Rather than merely expressing his own outrage, Corbyn drew on that of others. He smartly quoted Tory backbencher Heidi Allen, one of the tax credit rebels, who has called on May to "think agan" and "honour" the court's rulings. The Prime Minister protested that the government was merely returning PIPs to their "original intention" and was already spending more than ever on those with mental health conditions. But Corbyn had more ammunition, denouncing Conservative policy chair George Freeman for his suggestion that those "taking pills" for anxiety aren't "really disabled". After May branded Labour "the nasty party" in her conference speech, Corbyn suggested that the Tories were once again worthy of her epithet.

May emphasised that Freeman had apologised and, as so often, warned that the "extra support" promised by Labour would be impossible without the "strong economy" guaranteed by the Conservatives. "The one thing we know about Labour is that they would bankrupt Britain," she declared. Unlike on previous occasions, Corbyn had a ready riposte, reminding the Tories that they had increased the national debt by more than every previous Labour government.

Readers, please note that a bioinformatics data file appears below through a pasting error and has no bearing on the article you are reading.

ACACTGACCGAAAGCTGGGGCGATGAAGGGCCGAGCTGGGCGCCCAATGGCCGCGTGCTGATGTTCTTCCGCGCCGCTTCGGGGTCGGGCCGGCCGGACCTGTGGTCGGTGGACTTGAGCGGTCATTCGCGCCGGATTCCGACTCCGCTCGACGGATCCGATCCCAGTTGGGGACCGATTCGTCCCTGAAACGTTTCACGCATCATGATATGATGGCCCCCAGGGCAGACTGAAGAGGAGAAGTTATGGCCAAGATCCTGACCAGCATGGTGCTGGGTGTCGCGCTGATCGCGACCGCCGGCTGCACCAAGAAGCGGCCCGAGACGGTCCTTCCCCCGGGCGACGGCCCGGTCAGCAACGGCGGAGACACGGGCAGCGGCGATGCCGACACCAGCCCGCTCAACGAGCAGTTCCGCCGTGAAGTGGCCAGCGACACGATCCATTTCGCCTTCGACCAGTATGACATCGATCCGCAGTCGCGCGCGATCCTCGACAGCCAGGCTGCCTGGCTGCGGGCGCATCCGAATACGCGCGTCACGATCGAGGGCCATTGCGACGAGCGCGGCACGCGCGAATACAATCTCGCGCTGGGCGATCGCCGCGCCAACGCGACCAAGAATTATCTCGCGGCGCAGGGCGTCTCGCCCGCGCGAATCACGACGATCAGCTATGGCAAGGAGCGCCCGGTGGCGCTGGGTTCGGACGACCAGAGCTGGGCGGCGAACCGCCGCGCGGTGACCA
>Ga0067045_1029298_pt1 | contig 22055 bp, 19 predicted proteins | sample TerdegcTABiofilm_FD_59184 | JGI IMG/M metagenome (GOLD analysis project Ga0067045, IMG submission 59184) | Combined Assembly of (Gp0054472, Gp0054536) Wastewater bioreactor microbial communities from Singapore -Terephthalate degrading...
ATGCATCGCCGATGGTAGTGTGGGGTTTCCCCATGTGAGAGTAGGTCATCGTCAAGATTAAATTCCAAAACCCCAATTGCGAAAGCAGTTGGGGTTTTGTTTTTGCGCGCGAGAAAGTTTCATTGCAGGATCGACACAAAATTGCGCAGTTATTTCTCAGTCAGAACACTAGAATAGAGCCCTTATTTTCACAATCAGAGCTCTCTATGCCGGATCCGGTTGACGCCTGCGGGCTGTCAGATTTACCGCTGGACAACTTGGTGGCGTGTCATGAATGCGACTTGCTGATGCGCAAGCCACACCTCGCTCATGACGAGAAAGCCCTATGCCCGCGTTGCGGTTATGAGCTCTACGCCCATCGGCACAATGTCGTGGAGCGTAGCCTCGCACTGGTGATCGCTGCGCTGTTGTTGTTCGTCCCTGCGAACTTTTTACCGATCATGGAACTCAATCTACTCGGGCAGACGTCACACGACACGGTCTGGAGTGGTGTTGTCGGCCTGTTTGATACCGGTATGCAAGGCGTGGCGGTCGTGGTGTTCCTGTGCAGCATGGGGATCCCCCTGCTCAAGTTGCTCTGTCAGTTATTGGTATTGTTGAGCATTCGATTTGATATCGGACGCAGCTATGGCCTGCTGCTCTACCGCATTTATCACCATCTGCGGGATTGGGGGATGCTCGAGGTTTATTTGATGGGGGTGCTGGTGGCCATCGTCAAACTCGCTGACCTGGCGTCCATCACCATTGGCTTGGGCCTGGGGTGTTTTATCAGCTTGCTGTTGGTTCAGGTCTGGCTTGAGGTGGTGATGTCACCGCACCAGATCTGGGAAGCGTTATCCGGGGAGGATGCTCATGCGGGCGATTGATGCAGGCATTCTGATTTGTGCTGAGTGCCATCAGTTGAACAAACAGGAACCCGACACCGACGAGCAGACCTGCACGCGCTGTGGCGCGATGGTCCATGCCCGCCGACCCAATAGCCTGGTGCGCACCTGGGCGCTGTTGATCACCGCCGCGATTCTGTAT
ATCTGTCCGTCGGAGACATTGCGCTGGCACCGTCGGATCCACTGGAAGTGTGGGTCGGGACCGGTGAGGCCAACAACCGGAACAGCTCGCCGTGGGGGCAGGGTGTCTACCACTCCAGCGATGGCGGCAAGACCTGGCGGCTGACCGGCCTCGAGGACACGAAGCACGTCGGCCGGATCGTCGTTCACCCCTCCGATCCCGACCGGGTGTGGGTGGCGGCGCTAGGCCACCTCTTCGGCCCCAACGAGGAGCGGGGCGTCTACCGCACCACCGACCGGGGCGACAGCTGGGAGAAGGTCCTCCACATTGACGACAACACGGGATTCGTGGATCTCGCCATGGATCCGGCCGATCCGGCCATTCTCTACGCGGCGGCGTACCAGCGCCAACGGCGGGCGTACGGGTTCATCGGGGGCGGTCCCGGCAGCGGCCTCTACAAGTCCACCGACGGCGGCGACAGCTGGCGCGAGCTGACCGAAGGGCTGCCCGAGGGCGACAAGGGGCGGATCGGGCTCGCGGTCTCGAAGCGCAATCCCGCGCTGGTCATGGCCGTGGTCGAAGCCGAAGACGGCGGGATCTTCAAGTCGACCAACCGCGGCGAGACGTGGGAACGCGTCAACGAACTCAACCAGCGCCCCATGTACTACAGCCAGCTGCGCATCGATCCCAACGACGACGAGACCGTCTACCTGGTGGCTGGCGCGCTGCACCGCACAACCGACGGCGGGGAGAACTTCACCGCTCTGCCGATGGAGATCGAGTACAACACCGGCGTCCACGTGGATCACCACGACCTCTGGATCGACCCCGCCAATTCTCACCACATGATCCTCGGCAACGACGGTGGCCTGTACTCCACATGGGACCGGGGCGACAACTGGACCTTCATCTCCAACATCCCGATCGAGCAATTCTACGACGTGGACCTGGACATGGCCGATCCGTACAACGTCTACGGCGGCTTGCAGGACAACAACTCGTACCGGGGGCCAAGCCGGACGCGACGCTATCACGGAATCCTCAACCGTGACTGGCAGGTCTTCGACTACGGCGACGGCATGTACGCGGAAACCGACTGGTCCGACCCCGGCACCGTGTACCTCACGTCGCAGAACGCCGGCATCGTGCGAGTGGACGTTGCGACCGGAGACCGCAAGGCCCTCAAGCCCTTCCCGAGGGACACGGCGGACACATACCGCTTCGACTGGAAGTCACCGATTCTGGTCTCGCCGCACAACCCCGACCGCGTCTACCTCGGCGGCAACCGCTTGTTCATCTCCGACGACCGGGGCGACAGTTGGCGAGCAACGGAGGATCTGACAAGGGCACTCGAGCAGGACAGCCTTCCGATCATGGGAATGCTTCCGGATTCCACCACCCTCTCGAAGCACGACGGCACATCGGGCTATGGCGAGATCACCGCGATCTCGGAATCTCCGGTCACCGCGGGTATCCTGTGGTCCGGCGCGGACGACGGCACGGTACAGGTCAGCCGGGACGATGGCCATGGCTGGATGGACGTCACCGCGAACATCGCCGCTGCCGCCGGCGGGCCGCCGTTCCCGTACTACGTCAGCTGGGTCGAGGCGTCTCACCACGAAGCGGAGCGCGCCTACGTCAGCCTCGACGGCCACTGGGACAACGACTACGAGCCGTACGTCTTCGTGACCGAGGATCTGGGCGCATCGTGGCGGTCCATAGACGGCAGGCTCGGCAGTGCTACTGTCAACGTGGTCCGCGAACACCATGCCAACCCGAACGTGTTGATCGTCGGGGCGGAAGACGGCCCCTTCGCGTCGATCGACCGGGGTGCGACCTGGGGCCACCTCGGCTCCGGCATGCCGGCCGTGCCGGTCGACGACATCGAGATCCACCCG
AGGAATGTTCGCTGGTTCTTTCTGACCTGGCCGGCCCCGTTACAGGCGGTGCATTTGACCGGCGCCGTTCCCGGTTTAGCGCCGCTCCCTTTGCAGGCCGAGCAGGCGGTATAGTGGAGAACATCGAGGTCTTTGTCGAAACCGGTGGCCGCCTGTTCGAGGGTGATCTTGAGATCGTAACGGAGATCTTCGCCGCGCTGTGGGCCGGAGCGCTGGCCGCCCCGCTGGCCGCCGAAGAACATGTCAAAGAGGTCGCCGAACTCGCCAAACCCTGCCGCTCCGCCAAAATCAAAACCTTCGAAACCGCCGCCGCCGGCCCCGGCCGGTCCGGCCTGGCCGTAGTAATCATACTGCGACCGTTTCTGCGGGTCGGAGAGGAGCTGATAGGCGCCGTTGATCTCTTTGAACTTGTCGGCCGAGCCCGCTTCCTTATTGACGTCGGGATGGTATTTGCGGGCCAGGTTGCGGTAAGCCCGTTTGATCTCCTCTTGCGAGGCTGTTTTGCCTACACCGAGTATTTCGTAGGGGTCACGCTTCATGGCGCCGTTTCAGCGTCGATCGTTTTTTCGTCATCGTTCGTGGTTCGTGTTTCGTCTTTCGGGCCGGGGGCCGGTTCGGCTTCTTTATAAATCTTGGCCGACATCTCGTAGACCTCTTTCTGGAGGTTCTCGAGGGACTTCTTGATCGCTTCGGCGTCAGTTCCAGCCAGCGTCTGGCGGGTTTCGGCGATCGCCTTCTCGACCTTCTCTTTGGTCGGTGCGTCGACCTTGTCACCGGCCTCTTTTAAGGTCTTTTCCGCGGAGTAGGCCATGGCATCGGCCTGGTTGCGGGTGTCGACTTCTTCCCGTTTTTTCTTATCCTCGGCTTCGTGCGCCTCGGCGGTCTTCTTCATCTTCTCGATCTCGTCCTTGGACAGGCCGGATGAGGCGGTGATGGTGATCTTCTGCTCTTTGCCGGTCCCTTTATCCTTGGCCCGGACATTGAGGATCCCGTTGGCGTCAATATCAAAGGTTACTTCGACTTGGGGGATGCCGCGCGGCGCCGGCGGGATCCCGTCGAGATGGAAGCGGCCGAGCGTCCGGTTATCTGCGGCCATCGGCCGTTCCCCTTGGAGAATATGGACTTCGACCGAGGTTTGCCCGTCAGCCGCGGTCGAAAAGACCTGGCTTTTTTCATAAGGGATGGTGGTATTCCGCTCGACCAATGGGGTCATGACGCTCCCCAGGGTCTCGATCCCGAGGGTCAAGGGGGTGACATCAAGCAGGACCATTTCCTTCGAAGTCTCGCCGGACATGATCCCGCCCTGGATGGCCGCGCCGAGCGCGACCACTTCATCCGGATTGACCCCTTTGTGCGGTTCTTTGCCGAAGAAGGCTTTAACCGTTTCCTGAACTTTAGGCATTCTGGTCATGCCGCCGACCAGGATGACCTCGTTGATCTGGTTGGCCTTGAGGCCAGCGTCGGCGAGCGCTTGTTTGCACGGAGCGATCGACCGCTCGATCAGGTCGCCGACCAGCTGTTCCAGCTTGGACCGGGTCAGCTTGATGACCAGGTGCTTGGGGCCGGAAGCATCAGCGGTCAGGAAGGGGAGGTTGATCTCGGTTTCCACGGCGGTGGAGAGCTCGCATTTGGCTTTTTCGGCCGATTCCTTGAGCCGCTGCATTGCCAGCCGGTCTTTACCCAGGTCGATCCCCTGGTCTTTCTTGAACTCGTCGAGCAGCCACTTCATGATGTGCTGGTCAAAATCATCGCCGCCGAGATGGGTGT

But May saved her jibe of choice for the end, recalling shadow cabinet minister Cat Smith's assertion that the Copeland result was an "incredible achivement" for her party. "I think that word actually sums up the Right Honourable Gentleman's leadership. In-cred-ible," May concluded, with a rather surreal Thatcher-esque flourish.

Yet many economists and EU experts say the same of her Brexit plan. Having repeatedly hailed the UK's "strong economy" (which has so far proved resilient), May had better hope that single market withdrawal does not wreck it. But on Brexit, as on disability benefits, it is Conservative rebels, not Corbyn, who will determine her fate.

George Eaton is political editor of the New Statesman.